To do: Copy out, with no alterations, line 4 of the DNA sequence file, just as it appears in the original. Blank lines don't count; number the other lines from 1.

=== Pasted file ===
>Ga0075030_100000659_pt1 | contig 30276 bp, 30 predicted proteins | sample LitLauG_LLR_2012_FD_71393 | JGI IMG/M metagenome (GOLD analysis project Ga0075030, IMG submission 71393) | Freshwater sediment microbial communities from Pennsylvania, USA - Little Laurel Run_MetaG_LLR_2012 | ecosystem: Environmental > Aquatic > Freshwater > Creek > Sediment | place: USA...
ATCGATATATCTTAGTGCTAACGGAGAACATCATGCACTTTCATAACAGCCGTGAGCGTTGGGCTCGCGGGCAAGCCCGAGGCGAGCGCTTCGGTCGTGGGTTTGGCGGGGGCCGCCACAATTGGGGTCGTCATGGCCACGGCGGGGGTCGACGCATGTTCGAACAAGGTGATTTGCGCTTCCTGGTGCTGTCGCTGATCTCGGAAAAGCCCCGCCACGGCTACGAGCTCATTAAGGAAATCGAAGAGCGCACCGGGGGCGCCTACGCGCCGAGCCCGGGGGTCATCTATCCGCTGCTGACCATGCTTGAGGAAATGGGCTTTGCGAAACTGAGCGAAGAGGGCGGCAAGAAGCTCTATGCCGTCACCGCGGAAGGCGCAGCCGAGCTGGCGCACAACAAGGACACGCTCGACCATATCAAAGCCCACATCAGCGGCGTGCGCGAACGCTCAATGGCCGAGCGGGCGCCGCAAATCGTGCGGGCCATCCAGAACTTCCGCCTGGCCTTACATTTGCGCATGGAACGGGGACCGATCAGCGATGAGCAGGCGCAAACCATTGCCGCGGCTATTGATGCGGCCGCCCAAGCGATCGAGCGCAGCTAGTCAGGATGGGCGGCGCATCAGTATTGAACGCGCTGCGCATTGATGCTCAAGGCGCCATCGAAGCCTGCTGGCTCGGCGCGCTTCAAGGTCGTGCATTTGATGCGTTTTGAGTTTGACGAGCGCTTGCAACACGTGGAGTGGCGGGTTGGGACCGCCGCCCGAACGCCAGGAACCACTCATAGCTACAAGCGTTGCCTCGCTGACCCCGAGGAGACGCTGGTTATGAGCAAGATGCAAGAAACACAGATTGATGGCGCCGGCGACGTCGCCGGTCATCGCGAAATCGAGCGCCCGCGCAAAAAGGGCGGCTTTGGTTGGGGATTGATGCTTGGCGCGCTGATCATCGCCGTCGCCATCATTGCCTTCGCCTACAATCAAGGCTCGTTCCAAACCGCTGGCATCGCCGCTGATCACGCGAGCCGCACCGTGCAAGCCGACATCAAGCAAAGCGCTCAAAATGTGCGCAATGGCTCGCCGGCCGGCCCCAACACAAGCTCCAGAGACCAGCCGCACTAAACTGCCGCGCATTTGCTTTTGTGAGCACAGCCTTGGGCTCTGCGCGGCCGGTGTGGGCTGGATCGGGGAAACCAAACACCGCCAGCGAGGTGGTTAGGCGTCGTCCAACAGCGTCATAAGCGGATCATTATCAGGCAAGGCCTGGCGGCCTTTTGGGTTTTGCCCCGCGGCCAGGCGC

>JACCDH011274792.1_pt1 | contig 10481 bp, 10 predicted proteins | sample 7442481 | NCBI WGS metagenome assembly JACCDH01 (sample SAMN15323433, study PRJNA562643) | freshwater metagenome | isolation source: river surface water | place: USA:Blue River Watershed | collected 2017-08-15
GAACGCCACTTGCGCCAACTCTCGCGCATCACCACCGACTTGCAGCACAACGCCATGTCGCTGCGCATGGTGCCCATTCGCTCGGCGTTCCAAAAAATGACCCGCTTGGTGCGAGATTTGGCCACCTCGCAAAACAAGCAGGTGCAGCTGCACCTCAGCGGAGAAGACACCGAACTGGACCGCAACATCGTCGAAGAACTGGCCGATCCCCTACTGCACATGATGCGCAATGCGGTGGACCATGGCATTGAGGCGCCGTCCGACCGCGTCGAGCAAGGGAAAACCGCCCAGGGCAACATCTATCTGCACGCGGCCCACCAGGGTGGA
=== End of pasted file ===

GAACGCCACTTGCGCCAACTCTCGCGCATCACCACCGACTTGCAGCACAACGCCATGTCGCTGCGCATGGTGCCCATTCGCTCGGCGTTCCAAAAAATGACCCGCTTGGTGCGAGATTTGGCCACCTCGCAAAACAAGCAGGTGCAGCTGCACCTCAGCGGAGAAGACACCGAACTGGACCGCAACATCGTCGAAGAACTGGCCGATCCCCTACTGCACATGATGCGCAATGCGGTGGACCATGGCATTGAGGCGCCGTCCGACCGCGTCGAGCAAGGGAAAACCGCCCAGGGCAACATCTATCTGCACGCGGCCCACCAGGGTGGA